Withdrawal from heroin is not always dangerous or even very painful. Many addicted people withdraw without assistance. Withdrawal can, however, be an agonizing experience for some people, with symptoms including runny nose, tearing eyes, perspiration, restlessness, increased respiration rate, and an intensified desire for the drug. As time passes, the symptoms may become more severe. Typically, a feeling of chilliness alternates with flushing and excessive sweating, vomiting, diarrhea, abdominal cramps, pains in the back and extremities, severe headache, marked tremors, and varying degrees of insomnia. Beset by these discomforts, an individual refuses food and water, and this, coupled with the vomiting, sweating, and diarrhea, results in dehydration and weight loss. Occasionally, symptoms include delirium, hallucinations, and manic activity. Cardiovascular collapse may also occur and can result in death. If morphine is administered, the subjective distress experienced by an addict temporarily ends and physiological balance is quickly restored.

Withdrawal symptoms are usually on the decline by the third or fourth day and by the seventh or eighth day have disappeared. As the symptoms subside, the person resumes normal eating and drinking and rapidly regains lost weight. After withdrawal symptoms have ceased, the individual’s former tolerance for the drug is reduced; as a result, there is a risk that taking the former large dosage might result in overdose.


Typically, the life of a person addicted to opiates becomes increasingly centered on obtaining and using drugs, so the addiction usually leads to socially maladaptive behavior as the individual is eventually forced to lie, steal, and associate with undesirable contacts to maintain a supply of drugs. Many addicts resort to petty theft to support their habits, and some addicts turn to prostitution as a means of financing their addictions.

Along with the lowering of ethical and moral restraints, addiction has adverse physical effects on an individual’s well-being—for example, disruption of the immune system (Theodorou & Haber, 2005 ). Lifestyle factors can lead to further problems; an inadequate diet, for example, may lead to ill health and increased susceptibility to a variety of physical ailments. The use of unsterile equipment may also lead to various problems including liver damage from hepatitis (Lucey et al. 2009 ) and transmission of the AIDS virus. In addition, the use of such a potent drug without medical supervision and government controls to ensure its strength and purity can result in fatal overdose. Injection of too much heroin can cause coma and death. In fact, heroin-related deaths have shown an increase in cities where data are collected (DAWN Report, 2006 ) and among soldiers in Afganistan where eight deaths were recorded from opiates in 2011 (Martinez, 2011). The most common drug-related deaths in the United States involve combinations of heroin, cocaine, and alcohol. Women who use heroin during pregnancy subject their unborn children to the risk of dire consequences. One tragic outcome is premature babies who are themselves addicted to heroin and vulnerable to a number of diseases.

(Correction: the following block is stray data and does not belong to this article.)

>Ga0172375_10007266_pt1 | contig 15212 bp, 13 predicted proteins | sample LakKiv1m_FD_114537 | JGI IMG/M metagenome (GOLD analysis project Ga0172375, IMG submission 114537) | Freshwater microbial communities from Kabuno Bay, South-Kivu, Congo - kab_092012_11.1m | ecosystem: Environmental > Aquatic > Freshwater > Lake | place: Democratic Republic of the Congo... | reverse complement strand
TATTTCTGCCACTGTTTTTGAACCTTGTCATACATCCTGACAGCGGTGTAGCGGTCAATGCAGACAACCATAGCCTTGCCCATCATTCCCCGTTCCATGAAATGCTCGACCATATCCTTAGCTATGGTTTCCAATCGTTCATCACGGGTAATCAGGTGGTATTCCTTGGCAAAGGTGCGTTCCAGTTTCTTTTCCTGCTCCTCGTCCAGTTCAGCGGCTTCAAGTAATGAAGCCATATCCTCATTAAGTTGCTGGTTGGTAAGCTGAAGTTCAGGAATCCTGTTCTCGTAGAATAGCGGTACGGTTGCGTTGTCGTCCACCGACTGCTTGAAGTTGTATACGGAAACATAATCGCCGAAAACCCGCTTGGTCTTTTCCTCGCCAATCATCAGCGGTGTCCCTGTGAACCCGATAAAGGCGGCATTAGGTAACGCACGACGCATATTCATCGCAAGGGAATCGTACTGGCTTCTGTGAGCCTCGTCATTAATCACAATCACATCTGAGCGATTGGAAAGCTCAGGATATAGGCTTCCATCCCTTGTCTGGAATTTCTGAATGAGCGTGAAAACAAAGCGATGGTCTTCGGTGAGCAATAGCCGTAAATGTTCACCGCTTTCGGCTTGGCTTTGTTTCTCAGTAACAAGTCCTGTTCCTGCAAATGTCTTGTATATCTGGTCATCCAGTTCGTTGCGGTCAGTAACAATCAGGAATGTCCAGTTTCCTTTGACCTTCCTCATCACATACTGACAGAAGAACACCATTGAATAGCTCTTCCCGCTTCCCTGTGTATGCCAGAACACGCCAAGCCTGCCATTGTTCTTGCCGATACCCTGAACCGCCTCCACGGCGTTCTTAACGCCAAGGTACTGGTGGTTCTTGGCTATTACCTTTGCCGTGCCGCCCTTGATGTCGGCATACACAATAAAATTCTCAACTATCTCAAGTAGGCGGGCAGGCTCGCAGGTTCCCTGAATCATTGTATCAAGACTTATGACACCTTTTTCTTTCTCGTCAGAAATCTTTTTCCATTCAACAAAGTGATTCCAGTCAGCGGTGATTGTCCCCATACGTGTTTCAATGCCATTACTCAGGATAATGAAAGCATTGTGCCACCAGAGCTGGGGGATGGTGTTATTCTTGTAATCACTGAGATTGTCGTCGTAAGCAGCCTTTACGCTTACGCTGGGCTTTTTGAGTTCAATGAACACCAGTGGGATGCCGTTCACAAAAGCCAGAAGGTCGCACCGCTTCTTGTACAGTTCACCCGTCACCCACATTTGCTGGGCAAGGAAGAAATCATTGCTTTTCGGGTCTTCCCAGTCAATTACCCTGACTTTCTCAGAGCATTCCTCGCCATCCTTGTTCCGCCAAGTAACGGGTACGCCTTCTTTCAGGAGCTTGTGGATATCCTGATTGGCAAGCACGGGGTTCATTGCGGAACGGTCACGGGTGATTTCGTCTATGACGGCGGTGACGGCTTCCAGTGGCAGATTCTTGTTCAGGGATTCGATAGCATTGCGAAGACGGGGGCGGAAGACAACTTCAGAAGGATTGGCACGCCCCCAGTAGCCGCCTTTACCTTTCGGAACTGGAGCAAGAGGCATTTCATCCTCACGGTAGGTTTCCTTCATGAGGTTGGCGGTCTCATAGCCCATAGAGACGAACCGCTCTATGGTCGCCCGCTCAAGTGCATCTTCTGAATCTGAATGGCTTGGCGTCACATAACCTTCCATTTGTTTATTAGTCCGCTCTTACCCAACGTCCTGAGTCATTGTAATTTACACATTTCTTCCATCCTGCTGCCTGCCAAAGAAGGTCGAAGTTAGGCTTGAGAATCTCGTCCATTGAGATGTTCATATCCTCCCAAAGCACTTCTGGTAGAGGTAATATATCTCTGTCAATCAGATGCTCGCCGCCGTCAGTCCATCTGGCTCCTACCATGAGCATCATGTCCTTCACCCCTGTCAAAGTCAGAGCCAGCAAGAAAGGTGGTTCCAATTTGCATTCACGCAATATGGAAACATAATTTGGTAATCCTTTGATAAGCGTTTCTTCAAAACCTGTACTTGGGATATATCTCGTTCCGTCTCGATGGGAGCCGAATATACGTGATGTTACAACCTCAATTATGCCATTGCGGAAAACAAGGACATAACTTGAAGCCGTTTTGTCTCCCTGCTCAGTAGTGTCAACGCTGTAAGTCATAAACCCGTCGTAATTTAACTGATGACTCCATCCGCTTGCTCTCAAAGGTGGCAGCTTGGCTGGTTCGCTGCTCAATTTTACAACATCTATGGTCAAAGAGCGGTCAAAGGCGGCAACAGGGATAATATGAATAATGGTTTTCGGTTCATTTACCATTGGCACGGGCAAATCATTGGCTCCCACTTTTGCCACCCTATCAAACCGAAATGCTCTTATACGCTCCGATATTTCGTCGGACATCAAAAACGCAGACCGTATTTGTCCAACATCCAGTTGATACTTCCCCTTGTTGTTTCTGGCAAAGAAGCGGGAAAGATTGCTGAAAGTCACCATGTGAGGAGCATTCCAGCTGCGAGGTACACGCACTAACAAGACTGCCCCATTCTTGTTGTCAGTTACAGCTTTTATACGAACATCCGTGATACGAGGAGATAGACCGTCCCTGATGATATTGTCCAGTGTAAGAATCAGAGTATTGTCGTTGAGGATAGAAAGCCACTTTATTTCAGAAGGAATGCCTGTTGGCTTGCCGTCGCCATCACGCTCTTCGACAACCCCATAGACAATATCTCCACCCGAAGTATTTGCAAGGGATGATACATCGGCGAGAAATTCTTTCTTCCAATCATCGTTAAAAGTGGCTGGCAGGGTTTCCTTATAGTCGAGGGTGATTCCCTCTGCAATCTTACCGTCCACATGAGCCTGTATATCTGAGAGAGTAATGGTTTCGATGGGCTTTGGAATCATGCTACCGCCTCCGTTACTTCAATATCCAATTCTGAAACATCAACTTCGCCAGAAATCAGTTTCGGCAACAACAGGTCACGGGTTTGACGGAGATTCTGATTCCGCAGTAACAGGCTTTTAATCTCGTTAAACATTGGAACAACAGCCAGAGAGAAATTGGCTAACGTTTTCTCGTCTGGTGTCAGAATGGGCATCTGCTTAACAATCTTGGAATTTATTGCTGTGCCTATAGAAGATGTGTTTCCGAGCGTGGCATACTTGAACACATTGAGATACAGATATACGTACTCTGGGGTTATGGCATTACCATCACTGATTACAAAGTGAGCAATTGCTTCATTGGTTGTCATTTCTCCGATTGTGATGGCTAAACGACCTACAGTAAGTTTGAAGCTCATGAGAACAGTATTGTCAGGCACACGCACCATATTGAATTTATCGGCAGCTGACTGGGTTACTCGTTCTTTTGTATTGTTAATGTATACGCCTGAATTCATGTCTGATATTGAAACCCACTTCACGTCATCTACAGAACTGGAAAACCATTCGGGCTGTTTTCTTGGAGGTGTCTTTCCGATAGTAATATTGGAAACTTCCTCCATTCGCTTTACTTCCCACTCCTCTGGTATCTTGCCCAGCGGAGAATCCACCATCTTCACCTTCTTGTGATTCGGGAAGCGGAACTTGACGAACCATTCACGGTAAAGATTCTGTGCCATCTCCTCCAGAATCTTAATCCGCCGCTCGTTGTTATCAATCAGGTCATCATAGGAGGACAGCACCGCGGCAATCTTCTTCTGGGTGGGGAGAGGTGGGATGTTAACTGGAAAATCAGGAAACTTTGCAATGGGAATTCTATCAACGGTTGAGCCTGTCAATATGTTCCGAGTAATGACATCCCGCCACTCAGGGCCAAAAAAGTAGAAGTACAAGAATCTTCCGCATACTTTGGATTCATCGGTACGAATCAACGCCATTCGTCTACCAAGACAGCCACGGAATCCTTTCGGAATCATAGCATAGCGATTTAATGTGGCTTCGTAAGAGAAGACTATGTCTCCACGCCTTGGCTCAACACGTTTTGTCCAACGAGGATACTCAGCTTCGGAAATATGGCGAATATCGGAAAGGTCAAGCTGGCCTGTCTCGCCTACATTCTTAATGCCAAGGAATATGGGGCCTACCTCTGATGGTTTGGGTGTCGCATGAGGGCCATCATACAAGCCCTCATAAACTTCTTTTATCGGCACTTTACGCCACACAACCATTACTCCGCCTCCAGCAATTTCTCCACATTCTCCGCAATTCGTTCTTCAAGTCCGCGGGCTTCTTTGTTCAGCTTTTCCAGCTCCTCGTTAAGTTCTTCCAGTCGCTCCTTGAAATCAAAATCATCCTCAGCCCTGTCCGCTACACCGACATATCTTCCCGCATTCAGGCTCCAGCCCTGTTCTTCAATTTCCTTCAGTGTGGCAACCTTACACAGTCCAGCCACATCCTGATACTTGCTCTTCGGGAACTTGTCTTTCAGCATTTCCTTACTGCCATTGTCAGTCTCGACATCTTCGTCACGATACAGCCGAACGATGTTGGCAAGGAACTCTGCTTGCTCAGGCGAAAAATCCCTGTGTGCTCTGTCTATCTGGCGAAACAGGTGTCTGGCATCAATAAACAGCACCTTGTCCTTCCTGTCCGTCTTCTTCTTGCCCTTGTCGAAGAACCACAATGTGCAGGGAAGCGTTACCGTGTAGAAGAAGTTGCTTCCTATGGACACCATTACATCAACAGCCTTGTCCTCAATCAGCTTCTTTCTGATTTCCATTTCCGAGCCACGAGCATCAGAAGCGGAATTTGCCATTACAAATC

Addiction to opiates usually leads to a gradual deterioration of well-being (Brown & Lo, 2000 ). For example, some research has shown that opiates actively alter the immune system, rendering the person vulnerable to organ damage (McHugh & Kreek, 2004 ). The ill health and general personality degeneration often found in opiate addiction do not always result directly from the pharmacological effects of the drug, however; rather, they are often products of the sacrifices of money, proper diet, social position, and self-respect as an addict becomes more desperate to procure the required daily dosage.


No single causal pattern fits all addictions to opiate drugs. Kendler and Sundquist ( 2012 ) recently reported that drug abuse is etiologically complex involving both genetic and environmental influences. A study by Fulmer and Lapidus ( 1980 ) concludes that the three most frequently cited reasons for beginning to use heroin were pleasure, curiosity, and peer pressure. Pleasure was, by far, the single most widespread reason—given by 81 percent of addicts. Other reasons such as a desire to escape life stress, personal maladjustment, and sociocultural conditions also play a part. Zuckerman ( 2007 ) provided the view that substance abuse such as smoking, drinking, and the use of drugs are all related to a personality characteristic he refers to as “sensation seeking.” He considered this trait to be mediated through genetic and biological mechanisms as well as through peer influences.